Builder of hope, Marguerite “Maggy” Barankitse an unsung African heroine who has done remarkable humanitarian work in Burundi saving the lives of over 30 000 orphans and vulnerable children has been awarded the $1 million Aurora Prize.
U.S. actor and humanitarian George Clooney presented the inaugural award to Barankitse at a ceremony in Yerevan, Armenia this week.
Presenting the award, Clooney said, “Marguerite Barankitse serves as a reminder of the impact that one person can have even when encountering seemingly insurmountable persecution and injustice,”
“By recognizing Marguerite Barankitse’s courage, commitment and sacrifice, I am hopeful that she can also inspire each one of us to think about what we can do to stand up on behalf of those whose rights are abused and are in most need of our solidarity or support.”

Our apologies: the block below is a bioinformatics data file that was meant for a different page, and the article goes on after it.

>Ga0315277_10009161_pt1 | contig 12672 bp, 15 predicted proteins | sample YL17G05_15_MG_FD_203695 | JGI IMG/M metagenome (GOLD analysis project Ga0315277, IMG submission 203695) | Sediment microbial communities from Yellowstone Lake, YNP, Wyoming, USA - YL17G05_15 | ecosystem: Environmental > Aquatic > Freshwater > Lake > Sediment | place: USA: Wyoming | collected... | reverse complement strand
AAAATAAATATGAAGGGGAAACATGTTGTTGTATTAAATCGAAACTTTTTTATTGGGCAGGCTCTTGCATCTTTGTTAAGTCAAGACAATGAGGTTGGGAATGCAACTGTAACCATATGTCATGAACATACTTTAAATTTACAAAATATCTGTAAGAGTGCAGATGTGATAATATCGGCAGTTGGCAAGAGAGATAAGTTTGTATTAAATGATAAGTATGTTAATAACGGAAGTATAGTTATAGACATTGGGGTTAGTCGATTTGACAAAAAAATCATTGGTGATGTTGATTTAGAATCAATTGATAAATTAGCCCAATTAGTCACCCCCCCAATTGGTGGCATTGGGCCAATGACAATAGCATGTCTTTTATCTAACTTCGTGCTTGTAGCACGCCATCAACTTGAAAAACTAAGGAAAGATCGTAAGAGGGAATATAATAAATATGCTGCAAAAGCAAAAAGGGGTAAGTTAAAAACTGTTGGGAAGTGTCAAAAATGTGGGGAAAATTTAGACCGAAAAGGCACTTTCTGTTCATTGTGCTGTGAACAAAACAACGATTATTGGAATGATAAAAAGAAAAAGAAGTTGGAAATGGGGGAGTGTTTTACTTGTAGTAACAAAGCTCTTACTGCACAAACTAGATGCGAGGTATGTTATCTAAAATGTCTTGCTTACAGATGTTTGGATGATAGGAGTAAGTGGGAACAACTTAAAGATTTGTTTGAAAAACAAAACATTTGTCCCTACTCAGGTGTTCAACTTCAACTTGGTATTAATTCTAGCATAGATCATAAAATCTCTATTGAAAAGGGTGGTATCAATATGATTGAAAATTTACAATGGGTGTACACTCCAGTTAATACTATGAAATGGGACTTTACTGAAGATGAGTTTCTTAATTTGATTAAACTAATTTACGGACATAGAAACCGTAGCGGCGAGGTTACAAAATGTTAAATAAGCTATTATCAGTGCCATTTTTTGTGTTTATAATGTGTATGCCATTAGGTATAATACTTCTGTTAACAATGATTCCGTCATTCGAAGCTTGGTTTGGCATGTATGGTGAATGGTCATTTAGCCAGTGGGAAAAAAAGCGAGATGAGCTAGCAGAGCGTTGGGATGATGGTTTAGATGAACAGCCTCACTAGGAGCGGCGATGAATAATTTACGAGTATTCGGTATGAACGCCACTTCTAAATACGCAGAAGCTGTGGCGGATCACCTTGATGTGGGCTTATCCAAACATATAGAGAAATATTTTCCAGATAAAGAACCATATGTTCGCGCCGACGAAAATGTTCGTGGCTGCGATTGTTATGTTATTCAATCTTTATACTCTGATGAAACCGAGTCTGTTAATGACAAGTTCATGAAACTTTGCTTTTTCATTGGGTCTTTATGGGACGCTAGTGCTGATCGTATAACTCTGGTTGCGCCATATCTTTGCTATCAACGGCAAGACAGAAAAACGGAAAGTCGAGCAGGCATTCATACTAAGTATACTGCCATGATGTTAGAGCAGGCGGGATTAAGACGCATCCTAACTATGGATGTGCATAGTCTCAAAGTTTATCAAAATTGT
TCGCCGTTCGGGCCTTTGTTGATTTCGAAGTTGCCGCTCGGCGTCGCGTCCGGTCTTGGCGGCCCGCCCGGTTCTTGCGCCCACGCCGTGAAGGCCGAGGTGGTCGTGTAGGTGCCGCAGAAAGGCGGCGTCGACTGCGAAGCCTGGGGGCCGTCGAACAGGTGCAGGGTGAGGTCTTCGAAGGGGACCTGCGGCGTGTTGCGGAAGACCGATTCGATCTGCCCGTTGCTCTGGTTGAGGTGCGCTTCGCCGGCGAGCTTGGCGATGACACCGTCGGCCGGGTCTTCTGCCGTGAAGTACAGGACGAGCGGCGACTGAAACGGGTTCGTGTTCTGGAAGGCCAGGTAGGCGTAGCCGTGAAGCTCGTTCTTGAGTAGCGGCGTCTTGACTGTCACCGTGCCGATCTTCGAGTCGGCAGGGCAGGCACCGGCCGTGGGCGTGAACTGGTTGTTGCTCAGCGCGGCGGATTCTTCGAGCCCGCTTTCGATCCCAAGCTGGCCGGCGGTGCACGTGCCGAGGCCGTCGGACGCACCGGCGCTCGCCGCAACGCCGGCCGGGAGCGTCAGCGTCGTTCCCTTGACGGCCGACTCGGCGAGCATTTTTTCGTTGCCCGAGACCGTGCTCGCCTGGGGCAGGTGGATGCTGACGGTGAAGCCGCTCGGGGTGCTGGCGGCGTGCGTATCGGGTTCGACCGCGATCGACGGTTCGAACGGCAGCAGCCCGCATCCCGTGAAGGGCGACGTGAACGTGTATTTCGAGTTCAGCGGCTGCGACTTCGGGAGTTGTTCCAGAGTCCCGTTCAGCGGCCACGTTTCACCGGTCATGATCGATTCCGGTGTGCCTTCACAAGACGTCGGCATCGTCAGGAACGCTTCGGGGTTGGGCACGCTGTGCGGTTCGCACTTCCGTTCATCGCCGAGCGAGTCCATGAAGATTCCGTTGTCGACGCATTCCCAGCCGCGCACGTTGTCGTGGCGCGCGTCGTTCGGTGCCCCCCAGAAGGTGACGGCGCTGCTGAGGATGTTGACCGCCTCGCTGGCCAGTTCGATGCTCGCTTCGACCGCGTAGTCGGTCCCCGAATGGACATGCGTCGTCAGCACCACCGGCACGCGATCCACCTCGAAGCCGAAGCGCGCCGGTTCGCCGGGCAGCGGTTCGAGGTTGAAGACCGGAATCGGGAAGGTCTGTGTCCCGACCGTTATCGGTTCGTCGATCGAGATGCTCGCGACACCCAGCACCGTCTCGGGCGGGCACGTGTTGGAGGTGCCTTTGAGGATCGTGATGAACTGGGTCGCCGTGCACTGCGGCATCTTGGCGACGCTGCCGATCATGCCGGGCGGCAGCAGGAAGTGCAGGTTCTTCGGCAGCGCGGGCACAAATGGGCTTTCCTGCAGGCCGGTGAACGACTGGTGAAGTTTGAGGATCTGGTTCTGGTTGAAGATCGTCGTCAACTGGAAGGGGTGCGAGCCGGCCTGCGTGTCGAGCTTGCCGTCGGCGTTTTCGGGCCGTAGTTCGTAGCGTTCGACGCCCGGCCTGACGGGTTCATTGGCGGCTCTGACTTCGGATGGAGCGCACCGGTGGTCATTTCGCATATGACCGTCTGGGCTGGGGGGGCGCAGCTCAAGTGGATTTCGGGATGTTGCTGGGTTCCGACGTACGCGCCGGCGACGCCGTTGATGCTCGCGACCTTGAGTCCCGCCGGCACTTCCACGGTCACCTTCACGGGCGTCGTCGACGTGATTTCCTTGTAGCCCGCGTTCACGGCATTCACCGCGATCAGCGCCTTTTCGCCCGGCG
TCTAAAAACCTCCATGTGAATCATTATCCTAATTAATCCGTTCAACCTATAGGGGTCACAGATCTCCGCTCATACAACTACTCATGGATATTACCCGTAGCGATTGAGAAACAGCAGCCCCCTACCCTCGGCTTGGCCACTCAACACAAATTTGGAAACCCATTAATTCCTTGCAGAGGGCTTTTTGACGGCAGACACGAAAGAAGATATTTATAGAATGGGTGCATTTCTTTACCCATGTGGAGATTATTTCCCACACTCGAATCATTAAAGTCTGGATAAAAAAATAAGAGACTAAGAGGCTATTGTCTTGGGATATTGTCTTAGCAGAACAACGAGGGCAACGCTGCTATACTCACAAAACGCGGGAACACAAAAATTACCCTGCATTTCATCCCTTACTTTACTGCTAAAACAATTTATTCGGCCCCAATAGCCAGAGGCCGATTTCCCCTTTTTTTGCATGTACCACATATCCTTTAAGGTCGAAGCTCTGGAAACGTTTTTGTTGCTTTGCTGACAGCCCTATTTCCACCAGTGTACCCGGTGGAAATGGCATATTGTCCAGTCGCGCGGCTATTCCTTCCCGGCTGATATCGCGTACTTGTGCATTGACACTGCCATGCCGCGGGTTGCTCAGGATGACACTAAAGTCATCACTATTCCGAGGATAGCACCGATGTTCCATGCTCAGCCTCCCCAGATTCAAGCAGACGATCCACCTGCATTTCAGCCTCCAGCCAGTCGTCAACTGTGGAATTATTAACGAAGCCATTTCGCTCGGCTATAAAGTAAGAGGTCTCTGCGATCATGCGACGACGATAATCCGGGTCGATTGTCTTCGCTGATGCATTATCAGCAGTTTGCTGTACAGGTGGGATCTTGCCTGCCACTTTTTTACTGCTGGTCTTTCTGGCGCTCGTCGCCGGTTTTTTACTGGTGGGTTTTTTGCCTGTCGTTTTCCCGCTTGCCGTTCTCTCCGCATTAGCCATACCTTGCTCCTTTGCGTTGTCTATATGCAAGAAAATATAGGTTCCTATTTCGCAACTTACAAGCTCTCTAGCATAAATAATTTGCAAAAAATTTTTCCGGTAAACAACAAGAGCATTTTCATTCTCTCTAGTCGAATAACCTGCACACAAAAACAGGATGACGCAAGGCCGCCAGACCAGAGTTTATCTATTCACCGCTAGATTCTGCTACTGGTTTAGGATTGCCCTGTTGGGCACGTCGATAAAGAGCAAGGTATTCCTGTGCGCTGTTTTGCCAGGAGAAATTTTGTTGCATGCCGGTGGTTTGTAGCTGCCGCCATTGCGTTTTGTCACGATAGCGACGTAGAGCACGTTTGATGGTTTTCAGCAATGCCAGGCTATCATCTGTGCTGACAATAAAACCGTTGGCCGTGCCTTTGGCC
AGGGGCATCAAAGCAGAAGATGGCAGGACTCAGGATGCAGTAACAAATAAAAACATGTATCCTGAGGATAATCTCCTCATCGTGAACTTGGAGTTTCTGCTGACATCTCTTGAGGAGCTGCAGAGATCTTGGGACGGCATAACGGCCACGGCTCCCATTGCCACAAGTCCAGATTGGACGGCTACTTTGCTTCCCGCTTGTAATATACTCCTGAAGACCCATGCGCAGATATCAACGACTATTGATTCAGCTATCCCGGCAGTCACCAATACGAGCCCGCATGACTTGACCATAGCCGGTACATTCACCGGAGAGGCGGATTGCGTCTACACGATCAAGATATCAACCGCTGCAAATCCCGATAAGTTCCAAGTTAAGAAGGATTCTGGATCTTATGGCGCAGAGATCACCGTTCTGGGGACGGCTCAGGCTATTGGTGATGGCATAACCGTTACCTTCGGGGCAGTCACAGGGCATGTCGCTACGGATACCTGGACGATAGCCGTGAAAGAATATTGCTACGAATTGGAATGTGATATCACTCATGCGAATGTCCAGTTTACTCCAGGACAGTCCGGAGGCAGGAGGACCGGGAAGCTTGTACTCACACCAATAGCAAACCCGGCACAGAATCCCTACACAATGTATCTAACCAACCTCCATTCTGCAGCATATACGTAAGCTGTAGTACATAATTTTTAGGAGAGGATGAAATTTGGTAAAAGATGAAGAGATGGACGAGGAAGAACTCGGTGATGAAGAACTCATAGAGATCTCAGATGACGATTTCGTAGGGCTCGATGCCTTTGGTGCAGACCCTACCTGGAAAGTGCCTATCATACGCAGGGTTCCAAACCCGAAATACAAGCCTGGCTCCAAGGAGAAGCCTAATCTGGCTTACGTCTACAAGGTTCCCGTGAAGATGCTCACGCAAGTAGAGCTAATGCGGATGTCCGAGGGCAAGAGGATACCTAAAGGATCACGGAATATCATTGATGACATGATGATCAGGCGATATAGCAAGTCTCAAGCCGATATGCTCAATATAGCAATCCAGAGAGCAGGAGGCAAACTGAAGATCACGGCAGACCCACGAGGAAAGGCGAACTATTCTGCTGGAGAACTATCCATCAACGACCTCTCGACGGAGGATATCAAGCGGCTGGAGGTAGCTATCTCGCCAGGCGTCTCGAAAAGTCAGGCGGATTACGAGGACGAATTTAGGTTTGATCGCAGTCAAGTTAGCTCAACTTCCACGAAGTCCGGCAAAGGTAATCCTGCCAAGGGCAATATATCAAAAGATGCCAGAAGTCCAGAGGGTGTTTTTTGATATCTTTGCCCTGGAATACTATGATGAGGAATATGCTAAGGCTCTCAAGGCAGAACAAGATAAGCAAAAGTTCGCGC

In recognition of her remarkable deeds, Barankitse will receive a $100,000 grant and to continue the cycle of philanthropy, she will donate the accompanying $1,000,000 award to organisations that have inspired her work, Aurora says.
She plans to donate to three organisations that advance aid and rehabilitation for child refugees and orphans, and fight against child poverty namely:
- The Fondation du Grand-Duc et de La Grande-Duchesse du Luxembourg,
- Fondation Jean-François Peterbroeck (JFP Foundation) and,
- Fondation Bridderlech Deelen Luxembourg.
Barankitse created Maison Shalom House of Peace in 1993 to save vulnerable and displaced children, victims of the Burundian genocide and its ugly aftermath. A victim of the violence, Barankitse sought to build “houses of peace” to protect children irrespective of ethnicity. Maison Shalom has since opened centres in all Burundi’s provinces and neighbouring Rwanda and the Democratic Republic of the Congo, offering assistance to refugees.